Request a Consultation!

Brian Powers Law Logo
  • Brian Powers Law | San Antonio Riverwalk
  • Brian Powers Law | The Alamo
  • Brian Powers Law | San Antonio Landscape
  • Brian Powers Law | San Antonio Riverwalk Perspective
Robbery & Aggravated Robbery

What’s the difference between robbery and aggravated robbery?

Robbery and aggravated robbery are both types of theft crimes, but they differ in terms of severity and the use of force. Robbery is defined as the act of taking someone's property by force or threat of force. This type of theft can be committed in various ways, such as snatching a purse or stealing a wallet from a victim. In contrast, aggravated robbery involves the use of a deadly weapon or the threat of deadly force during the commission of a theft. The severity of this crime is much greater than robbery, which is considered a misdemeanor in most states. Aggravated robbery is classified as a felony offense, and those convicted of this crime can face steep penalties like lengthy prison sentences, hefty fines, and other legal consequences. Both robbery and aggravated robbery are serious crimes that warrant swift and effective prosecution to help ensure the safety and security of the public. 

Aggravated Robbery in Texas

Aggravated robbery is a serious offense in Texas, and can result in severe penalties for those convicted. This type of robbery involves the use of a deadly weapon, or other serious threats of violence, in the commission of a robbery. If someone is charged with aggravated robbery, they will face robbery charges as well as additional charges related to the use of weapons or threats. A conviction for aggravated robbery can result in a lengthy prison sentence, steep fines, and a permanent criminal record. For those facing these charges, it is critical to have a skilled criminal defense attorney who can mount an effective defense. An experienced attorney can challenge the prosecution's evidence, negotiate for reduced charges, or take the case to trial if necessary. With so much at stake, anyone facing aggravated robbery charges should not hesitate to hire a criminal defense attorney with a proven track record of success.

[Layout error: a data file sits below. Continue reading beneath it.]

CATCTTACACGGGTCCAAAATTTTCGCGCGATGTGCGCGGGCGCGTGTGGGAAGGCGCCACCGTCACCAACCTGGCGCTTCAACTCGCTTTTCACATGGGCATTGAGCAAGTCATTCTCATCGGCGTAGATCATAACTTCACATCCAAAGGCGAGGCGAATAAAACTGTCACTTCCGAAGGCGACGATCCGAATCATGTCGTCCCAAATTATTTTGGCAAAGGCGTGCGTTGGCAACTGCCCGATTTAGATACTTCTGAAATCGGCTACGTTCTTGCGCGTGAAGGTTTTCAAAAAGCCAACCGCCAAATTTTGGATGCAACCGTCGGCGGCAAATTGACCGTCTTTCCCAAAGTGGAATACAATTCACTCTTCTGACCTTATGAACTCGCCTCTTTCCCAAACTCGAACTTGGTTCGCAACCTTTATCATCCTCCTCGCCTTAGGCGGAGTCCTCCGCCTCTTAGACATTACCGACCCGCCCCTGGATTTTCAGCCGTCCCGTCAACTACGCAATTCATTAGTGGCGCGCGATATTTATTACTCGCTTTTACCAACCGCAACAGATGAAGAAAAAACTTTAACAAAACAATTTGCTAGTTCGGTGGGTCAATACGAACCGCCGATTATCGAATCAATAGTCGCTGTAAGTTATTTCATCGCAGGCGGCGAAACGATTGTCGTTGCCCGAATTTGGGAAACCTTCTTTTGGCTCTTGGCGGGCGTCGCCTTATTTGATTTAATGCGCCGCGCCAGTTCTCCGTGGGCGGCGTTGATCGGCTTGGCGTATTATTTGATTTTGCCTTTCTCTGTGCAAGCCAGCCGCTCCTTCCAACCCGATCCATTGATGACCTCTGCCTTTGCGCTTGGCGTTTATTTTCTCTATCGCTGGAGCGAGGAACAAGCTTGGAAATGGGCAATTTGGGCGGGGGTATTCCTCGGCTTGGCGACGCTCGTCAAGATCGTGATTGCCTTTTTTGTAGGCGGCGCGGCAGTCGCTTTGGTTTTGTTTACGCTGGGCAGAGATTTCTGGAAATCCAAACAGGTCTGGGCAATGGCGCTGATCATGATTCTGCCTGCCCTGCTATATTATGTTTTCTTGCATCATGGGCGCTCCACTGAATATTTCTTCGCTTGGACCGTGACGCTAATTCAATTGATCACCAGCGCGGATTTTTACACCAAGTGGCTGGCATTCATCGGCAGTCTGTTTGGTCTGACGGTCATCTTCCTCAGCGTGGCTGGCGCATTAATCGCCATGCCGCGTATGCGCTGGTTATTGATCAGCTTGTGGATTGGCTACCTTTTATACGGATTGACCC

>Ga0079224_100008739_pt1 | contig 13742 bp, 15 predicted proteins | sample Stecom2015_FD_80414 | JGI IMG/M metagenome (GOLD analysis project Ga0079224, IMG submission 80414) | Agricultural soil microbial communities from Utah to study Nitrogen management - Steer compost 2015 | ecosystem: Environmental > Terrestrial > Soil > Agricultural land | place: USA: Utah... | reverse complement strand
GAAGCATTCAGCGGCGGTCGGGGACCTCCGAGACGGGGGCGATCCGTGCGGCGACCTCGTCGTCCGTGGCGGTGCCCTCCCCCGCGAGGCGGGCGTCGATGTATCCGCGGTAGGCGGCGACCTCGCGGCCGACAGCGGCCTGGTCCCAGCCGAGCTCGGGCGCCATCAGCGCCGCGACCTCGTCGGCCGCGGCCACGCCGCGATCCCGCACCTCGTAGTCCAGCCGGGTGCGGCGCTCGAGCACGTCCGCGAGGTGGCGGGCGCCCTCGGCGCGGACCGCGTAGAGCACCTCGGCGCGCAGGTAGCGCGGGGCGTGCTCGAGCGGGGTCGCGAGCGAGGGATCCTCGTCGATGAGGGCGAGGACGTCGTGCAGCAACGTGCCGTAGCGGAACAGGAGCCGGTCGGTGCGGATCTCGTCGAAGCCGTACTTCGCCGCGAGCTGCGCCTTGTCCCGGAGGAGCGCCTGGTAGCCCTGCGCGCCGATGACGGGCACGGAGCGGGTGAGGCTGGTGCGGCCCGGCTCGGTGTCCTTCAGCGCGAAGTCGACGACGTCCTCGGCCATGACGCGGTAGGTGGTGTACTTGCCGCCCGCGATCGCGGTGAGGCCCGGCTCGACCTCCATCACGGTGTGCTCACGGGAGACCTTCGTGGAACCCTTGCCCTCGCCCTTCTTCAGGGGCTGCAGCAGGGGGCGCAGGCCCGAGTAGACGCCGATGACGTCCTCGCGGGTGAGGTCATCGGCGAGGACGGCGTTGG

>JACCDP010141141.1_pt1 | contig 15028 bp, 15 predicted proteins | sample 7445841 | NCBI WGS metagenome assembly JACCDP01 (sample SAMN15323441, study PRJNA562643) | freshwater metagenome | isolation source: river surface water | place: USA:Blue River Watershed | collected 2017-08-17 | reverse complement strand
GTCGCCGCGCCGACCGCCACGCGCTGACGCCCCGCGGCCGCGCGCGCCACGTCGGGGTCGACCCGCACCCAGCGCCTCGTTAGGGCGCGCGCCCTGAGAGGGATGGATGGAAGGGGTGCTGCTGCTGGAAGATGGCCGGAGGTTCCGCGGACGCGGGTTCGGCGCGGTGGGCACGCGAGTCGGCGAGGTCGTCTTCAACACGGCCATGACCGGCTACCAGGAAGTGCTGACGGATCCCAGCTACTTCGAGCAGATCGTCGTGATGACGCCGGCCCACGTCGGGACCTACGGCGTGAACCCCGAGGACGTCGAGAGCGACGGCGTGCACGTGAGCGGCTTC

Penalties for Aggravated Robbery

Aggravated robbery is a serious criminal offense that involves the use of a weapon or the threat of harm during the commission of a crime. As a result, the sentence for aggravated robbery is much harsher than a regular robbery. Depending upon the jurisdiction and severity of the crime, the individual convicted of an aggravated robbery can face many years or life imprisonment. The length of the sentence for aggravated robbery will depend on the individual's prior criminal record, the severity of the incident, whether or not a weapon was used, and if anyone was injured or killed during the commission of the crime. In addition to imprisonment, a convicted individual may be required to pay fines, restitution, and attend counseling or participate in rehabilitation programs. The penalties for aggravated robbery are severe and are designed to deter individuals from engaging in this type of criminal activity. 

Aggravated robbery is a serious criminal offense where a person forcefully takes another person's property using a weapon or causes bodily injury. The penalties for aggravated robbery vary depending on the degree of the crime and the state in which it was committed. However, in general, a person convicted of aggravated robbery may face the following penalties:

  1. Imprisonment: Aggravated robbery is a felony offense that can result in a prison sentence ranging from 3 to 25 years. In some states, a life sentence without parole may be imposed if the crime resulted in serious bodily harm, death, or the use of a deadly weapon.
    1. A life sentence without parole is one of the harshest punishments that a defendant can receive. The sentence is typically reserved for those who have committed the most serious and heinous crimes, such as murder or manslaughter. In order to be sentenced to life without parole, the crime must have resulted in serious bodily harm or death, or involved the use of a deadly weapon. This type of sentence is often seen as a way of protecting society from dangerous criminals who pose a significant threat to others. Additionally, it serves as a deterrent to others who may consider committing similar crimes. The defendant who receives this sentence will spend the rest of their life behind bars, without the possibility of ever being released. For some, this may seem like a just punishment for a crime that has caused irreparable harm to others. However, others argue that life without parole is an excessively harsh punishment that denies the defendant any chance at rehabilitation or redemption.
  2. Restitution: A court may order a person convicted of aggravated robbery to compensate the victim for any damages or losses suffered. This may include medical expenses, property damage, and loss of income.